Stories of the French Revolution - Walter Montgomery

The Old King Dies

About eight miles from Paris is the town of Versailles, which was but a poor little village when a great king took a fancy to it and built there a palace. His son was passionately fond of state and grandeur, and he resolved to add to the palace, room after room and gallery after gallery, until he had made it the most superb house in all the world. It is said the cost was so frightful that he never let anyone know what the sum total amounted to, but threw the accounts into the fire. This was Louis XIV., called by Frenchmen "Le grand Monarque." He reigned seventy-two years, having been a mere child when called to the throne.

To this splendid palace and to an income of thirty millions a year, did his great-grandson, Louis XV., succeed. He, too, was a child of tender years when he entered on his vast inheritance. For a time the Duke of Orleans acted as regent; but when the little king was fourteen years of age he assumed the sceptre, and in two years more he married a Polish princess.

At one time Louis was very much beloved, and got the title of "Bien Aime;" but he afterward lost his people's affection, and by the time he died he was utterly despised, if not detested. Everything seemed to be going to rack and ruin. The French armies were defeated, their colonies fell into the hands of England, their navy suffered great losses, their commerce was all but ruined. Therefore the French people felt disgraced; and many of them believed all these evils were greatly owing to the idleness and bad management of their pleasure-loving and careless king.

At length, one year,—it was in the pleasant May-time,—Louis fell sick of smallpox. He was at once put to bed, and the doctors came to see him; but from the first they looked with grave anxiety on the ailing man. His three daughters—whom he had nicknamed Rag, Snip, and Pig—waited on him dutifully, though the terrible disease turned everybody sick who came near the bed. The stench was carried far into the palace; but there the princesses remained until the end came. They had a fourth sister, nicknamed Dud; but she was in a nunnery, and so could not wait upon her dying father.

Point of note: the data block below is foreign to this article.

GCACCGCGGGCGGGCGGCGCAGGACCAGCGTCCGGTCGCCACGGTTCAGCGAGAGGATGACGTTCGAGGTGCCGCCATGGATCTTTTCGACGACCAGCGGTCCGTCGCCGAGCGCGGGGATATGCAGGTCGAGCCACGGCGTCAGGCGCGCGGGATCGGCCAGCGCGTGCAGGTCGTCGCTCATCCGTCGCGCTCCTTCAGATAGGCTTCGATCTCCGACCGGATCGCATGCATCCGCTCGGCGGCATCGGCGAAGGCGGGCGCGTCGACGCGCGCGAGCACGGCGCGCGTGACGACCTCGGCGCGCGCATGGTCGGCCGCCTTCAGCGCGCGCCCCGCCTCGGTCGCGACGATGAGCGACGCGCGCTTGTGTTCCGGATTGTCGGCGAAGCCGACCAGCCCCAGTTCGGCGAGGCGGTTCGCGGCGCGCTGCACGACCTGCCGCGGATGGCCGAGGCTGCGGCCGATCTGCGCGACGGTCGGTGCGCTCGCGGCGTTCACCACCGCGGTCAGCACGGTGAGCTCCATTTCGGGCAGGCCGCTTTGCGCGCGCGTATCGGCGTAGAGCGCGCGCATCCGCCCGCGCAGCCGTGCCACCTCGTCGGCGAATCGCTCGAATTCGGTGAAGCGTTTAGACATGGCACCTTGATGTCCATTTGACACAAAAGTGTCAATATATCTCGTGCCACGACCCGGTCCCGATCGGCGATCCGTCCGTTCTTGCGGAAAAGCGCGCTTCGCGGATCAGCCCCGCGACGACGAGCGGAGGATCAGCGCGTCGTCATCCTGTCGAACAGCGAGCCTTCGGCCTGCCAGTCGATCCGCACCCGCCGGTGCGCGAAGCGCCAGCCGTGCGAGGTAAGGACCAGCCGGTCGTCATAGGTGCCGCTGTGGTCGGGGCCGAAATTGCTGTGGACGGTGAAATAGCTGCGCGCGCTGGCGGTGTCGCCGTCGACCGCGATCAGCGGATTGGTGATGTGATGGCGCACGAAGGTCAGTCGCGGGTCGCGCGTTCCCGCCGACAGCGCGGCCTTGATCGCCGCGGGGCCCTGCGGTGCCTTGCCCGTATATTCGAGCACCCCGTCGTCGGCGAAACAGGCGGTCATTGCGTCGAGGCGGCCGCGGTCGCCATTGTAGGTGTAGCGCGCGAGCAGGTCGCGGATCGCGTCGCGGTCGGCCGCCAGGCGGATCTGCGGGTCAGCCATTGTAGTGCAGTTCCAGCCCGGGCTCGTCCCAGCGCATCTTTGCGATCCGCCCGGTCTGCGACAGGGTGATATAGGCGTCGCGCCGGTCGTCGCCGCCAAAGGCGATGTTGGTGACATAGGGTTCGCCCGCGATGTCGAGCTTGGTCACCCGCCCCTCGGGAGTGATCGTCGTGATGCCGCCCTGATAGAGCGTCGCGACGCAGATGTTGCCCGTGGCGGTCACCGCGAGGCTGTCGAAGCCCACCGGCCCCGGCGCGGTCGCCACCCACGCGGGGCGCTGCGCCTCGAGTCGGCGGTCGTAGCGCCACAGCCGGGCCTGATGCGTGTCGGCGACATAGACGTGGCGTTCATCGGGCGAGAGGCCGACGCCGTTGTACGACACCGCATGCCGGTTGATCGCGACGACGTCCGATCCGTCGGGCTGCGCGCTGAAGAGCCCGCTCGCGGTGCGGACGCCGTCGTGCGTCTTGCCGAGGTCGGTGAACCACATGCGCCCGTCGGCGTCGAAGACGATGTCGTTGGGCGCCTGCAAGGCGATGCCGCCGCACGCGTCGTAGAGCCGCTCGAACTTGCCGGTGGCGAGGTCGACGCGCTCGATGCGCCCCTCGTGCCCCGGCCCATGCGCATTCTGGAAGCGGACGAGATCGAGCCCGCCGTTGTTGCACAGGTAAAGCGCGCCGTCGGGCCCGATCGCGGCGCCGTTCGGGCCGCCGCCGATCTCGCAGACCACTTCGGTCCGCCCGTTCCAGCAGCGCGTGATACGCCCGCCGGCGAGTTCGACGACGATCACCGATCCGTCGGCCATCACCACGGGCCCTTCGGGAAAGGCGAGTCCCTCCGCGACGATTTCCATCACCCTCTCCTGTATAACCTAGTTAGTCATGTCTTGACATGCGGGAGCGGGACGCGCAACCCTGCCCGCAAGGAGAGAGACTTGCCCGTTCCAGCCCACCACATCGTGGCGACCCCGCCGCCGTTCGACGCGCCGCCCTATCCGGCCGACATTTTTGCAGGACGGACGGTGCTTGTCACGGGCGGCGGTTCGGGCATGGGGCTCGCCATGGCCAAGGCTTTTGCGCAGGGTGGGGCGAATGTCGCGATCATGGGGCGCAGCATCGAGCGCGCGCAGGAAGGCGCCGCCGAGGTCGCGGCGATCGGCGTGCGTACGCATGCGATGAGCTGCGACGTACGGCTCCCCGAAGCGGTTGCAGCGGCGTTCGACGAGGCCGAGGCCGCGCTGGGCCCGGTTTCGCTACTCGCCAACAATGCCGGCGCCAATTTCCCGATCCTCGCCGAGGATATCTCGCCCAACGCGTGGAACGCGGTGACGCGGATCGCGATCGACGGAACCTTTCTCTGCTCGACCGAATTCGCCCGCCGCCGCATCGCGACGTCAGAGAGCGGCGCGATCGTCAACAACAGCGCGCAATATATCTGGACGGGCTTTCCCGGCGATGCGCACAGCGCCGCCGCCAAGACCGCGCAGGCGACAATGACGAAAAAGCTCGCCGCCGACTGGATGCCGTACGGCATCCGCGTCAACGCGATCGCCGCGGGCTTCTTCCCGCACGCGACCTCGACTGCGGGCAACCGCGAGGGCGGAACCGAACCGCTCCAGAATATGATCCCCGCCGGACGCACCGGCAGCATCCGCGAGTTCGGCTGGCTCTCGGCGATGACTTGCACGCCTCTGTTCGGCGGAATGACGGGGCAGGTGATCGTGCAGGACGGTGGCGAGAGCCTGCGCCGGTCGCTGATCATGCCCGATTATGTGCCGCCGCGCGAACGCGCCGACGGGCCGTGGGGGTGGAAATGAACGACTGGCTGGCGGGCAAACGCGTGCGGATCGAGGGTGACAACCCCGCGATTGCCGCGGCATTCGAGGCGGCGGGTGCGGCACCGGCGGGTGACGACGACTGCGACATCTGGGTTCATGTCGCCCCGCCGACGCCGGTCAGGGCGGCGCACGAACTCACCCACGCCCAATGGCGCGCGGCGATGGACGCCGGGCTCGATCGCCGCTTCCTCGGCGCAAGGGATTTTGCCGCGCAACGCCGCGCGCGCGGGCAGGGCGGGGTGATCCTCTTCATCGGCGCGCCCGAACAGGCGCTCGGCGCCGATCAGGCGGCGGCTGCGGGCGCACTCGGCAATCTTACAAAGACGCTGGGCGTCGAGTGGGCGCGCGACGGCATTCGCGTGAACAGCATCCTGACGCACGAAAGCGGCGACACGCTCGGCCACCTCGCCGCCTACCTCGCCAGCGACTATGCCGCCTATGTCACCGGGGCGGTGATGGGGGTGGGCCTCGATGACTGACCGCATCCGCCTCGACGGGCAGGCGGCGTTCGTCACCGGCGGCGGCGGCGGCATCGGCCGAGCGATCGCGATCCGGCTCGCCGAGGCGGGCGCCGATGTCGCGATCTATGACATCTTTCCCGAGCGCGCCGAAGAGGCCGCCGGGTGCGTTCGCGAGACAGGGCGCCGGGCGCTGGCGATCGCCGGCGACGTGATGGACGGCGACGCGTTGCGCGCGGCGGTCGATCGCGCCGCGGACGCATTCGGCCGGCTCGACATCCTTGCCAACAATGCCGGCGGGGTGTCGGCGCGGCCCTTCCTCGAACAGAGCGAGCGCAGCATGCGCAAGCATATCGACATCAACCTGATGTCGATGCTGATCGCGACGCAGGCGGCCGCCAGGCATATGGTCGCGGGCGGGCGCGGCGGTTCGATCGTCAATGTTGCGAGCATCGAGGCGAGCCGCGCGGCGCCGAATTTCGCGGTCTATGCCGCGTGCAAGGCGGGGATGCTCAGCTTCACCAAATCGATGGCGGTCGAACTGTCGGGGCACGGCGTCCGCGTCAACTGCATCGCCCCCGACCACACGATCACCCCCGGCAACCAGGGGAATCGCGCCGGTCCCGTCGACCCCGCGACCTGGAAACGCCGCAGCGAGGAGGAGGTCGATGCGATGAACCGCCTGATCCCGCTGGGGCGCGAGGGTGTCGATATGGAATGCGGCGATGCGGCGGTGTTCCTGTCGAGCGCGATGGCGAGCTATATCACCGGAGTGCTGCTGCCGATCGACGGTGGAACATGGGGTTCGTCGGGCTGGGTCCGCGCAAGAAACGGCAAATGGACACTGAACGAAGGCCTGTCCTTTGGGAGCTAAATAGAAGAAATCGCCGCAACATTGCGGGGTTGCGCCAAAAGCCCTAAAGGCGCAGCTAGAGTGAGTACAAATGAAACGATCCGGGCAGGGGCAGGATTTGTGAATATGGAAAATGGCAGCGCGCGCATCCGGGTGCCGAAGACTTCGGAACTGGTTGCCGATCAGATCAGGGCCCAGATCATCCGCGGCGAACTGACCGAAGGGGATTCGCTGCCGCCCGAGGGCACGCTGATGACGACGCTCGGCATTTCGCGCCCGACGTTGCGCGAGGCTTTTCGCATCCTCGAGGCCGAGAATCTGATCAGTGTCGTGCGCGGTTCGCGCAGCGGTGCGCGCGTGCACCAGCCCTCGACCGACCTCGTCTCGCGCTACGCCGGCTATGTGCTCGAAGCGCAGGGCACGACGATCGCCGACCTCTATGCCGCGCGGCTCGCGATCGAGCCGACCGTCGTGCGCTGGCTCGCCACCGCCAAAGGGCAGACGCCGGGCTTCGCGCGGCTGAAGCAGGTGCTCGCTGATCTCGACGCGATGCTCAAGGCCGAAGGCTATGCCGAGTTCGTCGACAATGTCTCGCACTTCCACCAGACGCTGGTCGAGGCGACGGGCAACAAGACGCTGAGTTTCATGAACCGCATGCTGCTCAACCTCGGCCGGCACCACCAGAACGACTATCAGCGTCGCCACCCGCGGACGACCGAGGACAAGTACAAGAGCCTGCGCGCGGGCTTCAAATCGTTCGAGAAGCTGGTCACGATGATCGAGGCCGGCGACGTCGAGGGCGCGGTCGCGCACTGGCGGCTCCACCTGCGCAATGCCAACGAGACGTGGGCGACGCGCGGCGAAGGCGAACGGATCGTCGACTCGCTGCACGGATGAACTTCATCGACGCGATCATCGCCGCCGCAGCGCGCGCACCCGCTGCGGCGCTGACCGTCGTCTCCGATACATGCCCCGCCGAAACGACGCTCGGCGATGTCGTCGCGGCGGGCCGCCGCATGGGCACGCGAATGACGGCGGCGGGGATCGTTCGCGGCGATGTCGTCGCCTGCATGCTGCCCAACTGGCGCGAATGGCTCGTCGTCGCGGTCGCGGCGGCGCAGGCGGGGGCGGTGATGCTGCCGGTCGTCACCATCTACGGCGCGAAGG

So Louis, once the "Well Beloved," lay dying at last. Twice before he had been near death. Once at Metz he was very, very ill, and prayers ascended in every church for his recovery; and at another time he almost perished under the knife of an assassin, named Damiens, who leaped on the carriage-step and stabbed the king in the side. But now Death had come to him in earnest, and Louis was nevermore to smell the roses in the glorious gardens of Versailles; nor was he evermore to watch the wonderful fountains play, nor to hunt in the pleasant forest. Death had called for him at last, and he must go. When he felt himself sinking into the grave, he sent for the sacrament, and it was given him by Cardinal Roche Aymon. Many ministers of religion were praying incessantly in the chapel below for the king's recovery. While the dauphin (afterward Louis XVI.), his queen, and many of the courtiers were present at one of these services, the May skies were darkened by a sudden thunderstorm, and the rattling peals drowned the sound of the chants and prayers. The tempest rolled away, and soon after the old king breathed his last.

While he was in his death agonies, the dauphin and his wife and others were standing ready to leave Versailles at a moment's notice. The horses were yoked to the carriages, and the postilions in their churn-boots were standing by; all were ready for an instant start. At length the dauphin and Marie Antoinette heard a noise like the sound of distant thunder; it came nearer and nearer, and very soon the door of the apartment flew open, and all the courtiers crowded in, each wishing to outstrip the other in saluting the new majesties of France.

Louis XVI and Marie Antoinette


The young couple, it is said, fell on their knees and asked God to help them to rule, for they were so young and knew not how. It was a pious deed; and we cannot but grieve as we see them, full of youth and hope and prosperity, beginning that course which so soon afterward ended in disaster and death.

It seems strange to us that Louis did not remain at Versailles and follow his grandfather to the grave. Wicked as he was, the old king might at least have had a decent funeral. As for the young king, he and his brilliant court did not remain an hour, but stepped into their carriages and were driven away at a rapid rate to Choisy. Meanwhile the dishonored body of the late monarch, now a mass of putrefying sores, was tumbled hastily into a coffin of lead, which was well supplied with spirits of wine. The coffin was then carried rapidly away by torchlight to St. Denis, where the kings of France had a burial-place. As the funeral procession passed through Paris, many were the bitter things said of him who was gone. The curious people stood in two rows to witness the dismal sight pass them at a quick trot.

Ten years of peace followed the accession of Louis XVI.; but he and his government had been meanwhile getting deeper and deeper into debt and discredit, and they were at length obliged, by sheer- want of money, to call together a parliament, called the States-General, which had not met for upward of a hundred and fifty years.